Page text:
Back in Blog

As the dates on the posts right below this one will show, I last blogged almost exactly a year ago.

Fear not, this does not mean I’m a lazy or uncommitted blogger.  Rather, I did not feel justified diverting writing energies away from my dissertation at the time.

But now I am finishing up my dissertation and also looking to my next formal academic projects.  While I do this I want to supplement the slow, painstaking process of precise academic writing that takes most of my energies with the sort of free-flowing and occasional writing that blogging affords.  There are several reasons I am going to commit regular time to blogging here at Camels With Hammers.

1.  I think best through dialogue with others and I write best when replying to the specific provocations of others’ writing and to their counter-replies to me.  So, I want to use this blog as a place to air the 1st drafts of my ideas and get feedback from others that will inform my eventual conference papers and journal submissions.

2.  Formal academic writing in philosophy offers little opportunity to engage the issues of the day in ways that draw on the insights abstract philosophy makes possible.  So, I see an important role that a philosophy blog (like other academic blogs) can play in bridging the gap between rigorously technical and painstakingly developed academic theory and the rough and tumble of daily debate in the real world which happens in response to current events.

3.  I take the standards of scholarship very seriously—which is a large part of why I have been very slow to submit most of my ideas for publication.  But there are other valuable ideas and insights that deserve an airing too even though they don’t meet the bar of “original, vetted scholarship.”  There is a place for freer speculation, curiosity, aimless musing, and dilettantism.  For me, this will be that place.

There are other reasons of course to blog but those are for the most part subsumed within those three reasons, so that explanation should suffice as is.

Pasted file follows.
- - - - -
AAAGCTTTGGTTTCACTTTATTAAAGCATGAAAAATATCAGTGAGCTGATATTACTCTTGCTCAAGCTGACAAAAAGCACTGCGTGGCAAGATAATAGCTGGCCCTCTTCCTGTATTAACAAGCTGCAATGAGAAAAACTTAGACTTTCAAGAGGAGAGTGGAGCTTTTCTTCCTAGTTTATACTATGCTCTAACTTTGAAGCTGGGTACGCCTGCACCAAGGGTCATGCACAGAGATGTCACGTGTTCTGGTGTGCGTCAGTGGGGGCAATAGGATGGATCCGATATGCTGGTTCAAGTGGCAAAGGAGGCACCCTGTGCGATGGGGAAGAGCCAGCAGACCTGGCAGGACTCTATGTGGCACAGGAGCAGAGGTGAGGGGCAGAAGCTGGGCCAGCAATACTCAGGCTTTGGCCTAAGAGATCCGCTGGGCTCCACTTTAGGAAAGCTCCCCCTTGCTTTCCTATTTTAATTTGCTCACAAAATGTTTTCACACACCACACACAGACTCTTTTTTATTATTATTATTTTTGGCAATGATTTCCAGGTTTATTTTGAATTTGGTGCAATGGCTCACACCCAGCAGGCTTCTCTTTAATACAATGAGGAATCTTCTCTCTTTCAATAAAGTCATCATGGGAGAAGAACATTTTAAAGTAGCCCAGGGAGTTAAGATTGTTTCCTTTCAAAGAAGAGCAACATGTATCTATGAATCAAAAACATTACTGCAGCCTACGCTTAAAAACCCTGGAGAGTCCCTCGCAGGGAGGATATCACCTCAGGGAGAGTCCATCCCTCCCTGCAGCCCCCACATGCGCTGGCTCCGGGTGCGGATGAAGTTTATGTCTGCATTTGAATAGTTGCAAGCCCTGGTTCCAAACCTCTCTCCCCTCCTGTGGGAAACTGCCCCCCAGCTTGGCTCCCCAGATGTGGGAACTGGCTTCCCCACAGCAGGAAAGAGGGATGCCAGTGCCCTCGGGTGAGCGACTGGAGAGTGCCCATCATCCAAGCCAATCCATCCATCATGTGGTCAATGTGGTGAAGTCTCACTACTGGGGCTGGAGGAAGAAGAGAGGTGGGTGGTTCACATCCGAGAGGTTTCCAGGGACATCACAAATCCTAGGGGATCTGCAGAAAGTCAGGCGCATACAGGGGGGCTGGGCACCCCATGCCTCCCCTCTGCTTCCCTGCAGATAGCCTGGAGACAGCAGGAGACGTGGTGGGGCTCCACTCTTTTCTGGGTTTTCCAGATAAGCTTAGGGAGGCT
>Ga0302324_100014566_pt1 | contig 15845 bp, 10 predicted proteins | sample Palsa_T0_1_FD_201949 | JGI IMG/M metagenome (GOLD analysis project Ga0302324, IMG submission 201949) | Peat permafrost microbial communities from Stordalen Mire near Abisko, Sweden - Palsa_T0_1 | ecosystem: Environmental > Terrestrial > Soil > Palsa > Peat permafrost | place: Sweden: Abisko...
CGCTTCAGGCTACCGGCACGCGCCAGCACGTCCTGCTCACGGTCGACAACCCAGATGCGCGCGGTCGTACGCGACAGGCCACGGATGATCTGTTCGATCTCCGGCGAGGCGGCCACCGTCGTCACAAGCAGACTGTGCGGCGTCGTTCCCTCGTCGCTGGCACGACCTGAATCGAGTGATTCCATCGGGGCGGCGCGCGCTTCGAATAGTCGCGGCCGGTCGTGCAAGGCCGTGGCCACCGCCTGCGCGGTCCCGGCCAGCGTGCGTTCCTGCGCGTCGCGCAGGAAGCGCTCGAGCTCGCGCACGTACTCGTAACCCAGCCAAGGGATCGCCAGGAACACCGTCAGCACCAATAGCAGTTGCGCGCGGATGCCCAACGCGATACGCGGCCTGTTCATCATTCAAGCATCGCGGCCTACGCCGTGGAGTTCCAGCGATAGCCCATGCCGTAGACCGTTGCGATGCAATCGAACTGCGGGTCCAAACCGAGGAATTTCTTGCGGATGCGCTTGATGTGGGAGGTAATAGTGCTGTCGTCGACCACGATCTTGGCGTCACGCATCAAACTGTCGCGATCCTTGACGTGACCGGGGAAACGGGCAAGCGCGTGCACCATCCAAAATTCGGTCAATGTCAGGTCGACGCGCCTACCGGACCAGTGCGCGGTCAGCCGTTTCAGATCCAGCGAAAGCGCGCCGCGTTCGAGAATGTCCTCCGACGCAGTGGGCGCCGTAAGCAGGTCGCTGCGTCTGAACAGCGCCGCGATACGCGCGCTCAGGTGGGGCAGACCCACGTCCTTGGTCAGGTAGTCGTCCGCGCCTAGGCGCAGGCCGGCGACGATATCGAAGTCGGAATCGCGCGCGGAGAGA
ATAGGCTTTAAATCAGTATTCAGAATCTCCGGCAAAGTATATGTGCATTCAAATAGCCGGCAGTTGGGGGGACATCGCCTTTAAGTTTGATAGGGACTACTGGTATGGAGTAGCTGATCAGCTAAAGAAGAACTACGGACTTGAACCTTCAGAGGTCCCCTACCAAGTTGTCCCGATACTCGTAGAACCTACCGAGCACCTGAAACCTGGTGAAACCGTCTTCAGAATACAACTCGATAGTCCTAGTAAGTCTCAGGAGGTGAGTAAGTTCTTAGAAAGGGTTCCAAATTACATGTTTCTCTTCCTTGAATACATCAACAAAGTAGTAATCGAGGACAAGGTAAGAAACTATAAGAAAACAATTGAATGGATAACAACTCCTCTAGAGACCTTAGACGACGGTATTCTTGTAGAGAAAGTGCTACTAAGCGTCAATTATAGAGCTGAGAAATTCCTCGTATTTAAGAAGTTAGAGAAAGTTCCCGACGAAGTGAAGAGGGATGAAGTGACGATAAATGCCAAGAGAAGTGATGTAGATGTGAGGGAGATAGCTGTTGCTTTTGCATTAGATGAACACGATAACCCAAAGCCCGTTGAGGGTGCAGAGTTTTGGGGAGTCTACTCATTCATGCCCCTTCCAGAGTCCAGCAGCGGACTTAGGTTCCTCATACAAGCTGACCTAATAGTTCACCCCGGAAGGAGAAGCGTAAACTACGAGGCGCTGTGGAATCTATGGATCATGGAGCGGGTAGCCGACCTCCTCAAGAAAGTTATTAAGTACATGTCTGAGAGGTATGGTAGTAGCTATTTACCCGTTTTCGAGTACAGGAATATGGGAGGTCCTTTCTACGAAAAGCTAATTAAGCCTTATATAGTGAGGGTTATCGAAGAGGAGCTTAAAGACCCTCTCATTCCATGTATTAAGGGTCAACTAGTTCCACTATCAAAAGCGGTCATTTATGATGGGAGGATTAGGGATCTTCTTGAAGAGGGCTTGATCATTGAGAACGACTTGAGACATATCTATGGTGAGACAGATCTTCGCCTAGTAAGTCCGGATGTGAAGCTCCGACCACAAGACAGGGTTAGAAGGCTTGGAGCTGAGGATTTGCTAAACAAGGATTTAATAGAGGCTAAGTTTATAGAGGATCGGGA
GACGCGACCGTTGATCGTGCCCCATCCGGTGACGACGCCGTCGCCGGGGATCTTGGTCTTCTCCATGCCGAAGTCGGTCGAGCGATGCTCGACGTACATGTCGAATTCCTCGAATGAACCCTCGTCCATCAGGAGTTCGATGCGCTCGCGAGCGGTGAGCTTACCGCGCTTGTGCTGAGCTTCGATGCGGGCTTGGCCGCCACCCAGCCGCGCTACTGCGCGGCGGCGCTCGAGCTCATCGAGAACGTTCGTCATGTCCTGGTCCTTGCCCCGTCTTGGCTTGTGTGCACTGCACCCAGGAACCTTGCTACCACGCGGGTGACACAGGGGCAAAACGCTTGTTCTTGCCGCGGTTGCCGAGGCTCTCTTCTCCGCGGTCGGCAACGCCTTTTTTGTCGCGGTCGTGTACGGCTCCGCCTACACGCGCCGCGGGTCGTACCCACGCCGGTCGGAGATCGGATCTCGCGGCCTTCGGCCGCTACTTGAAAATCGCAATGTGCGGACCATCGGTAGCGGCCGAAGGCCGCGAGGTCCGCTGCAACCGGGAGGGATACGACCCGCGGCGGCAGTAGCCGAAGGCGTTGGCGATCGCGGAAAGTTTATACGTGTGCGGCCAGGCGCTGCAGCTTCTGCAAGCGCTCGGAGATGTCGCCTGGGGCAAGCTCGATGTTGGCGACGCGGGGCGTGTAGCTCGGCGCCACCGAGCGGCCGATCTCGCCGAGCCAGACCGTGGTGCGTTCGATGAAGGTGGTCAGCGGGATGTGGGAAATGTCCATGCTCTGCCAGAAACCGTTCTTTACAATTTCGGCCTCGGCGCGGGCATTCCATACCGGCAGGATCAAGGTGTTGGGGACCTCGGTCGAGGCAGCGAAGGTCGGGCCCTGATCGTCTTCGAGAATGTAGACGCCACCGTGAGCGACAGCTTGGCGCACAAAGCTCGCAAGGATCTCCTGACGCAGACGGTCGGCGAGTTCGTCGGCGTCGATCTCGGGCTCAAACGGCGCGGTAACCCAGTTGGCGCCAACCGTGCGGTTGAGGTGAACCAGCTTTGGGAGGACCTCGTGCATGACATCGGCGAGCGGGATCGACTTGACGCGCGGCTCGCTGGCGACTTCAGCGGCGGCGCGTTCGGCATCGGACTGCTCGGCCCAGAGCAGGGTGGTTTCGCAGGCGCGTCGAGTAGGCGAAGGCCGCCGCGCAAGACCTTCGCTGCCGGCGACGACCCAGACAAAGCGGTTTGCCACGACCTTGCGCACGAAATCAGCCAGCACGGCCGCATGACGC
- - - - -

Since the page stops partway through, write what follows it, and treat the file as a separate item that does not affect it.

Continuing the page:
As I mentioned in reason #1, I think the best when in dialogue, so I sincerely and eagerly solicit not only your vigorous challenges and suggestions in response to my blog posts but also your ideas for topics of blog posts.  Feel free to lay down some gauntlets you’d like to see me run.  Send your questions, suggestions of topics, or outright challenges to my positions via e-mail or as a comment on this very post.

In the meantime, forgive some imperfections as Dave Smith (my old friend, all-around nicest guy in the world, and volunteer web guru) gets the glitches worked out.

Finally, it should go without saying that I’d be honored and tickled if you add Camels With Hammers to your RSS feed, if you take the time to help any future posts you like go viral by using your favorite means for recommending blogs, and most of all if you reply to my posts in the comments section.  As I’m sure you realize, commenting upon posts and recommending them to others salves the wounds of a blogger’s perpetually bleeding ego and warms the cockles of his attention-starved heart like little else.  To inspire you to do this, I quote the words of the immortal Emily Dickinson with *slight* modifications:

If I can help one lonely blog
And bring new hope to it;
If I take one dead horse and flog
‘Til all its hairs are split.

If I facebook one single post
To help a friend of mine;
If it should help the blog the most
I’ll ceaselessly opine.

If I can spark one strong debate
Or stop another’s wane,
Or cause one ego to inflate
I’ll not have lived in vain.

Thanks!

Dan

About Daniel Fincke

Dr. Daniel Fincke  has his PhD in philosophy from Fordham University and spent 11 years teaching in college classrooms. He wrote his dissertation on Ethics and the philosophy of Friedrich Nietzsche. On Camels With Hammers, the careful philosophy blog he writes for a popular audience, Dan argues for atheism and develops a humanistic ethical theory he calls “Empowerment Ethics”. Dan also teaches affordable, non-matriculated, video-conferencing philosophy classes on ethics, Nietzsche, historical philosophy, and philosophy for atheists that anyone around the world can sign up for. (You can learn more about Dan’s online classes here.) Dan is an APPA  (American Philosophical Practitioners Association) certified philosophical counselor who offers philosophical advice services to help people work through the philosophical aspects of their practical problems or to work out their views on philosophical issues. (You can read examples of Dan’s advice here.) Through his blogging, his online teaching, and his philosophical advice services each, Dan specializes in helping people who have recently left a religious tradition work out their constructive answers to questions of ethics, metaphysics, the meaning of life, etc. as part of their process of radical worldview change.


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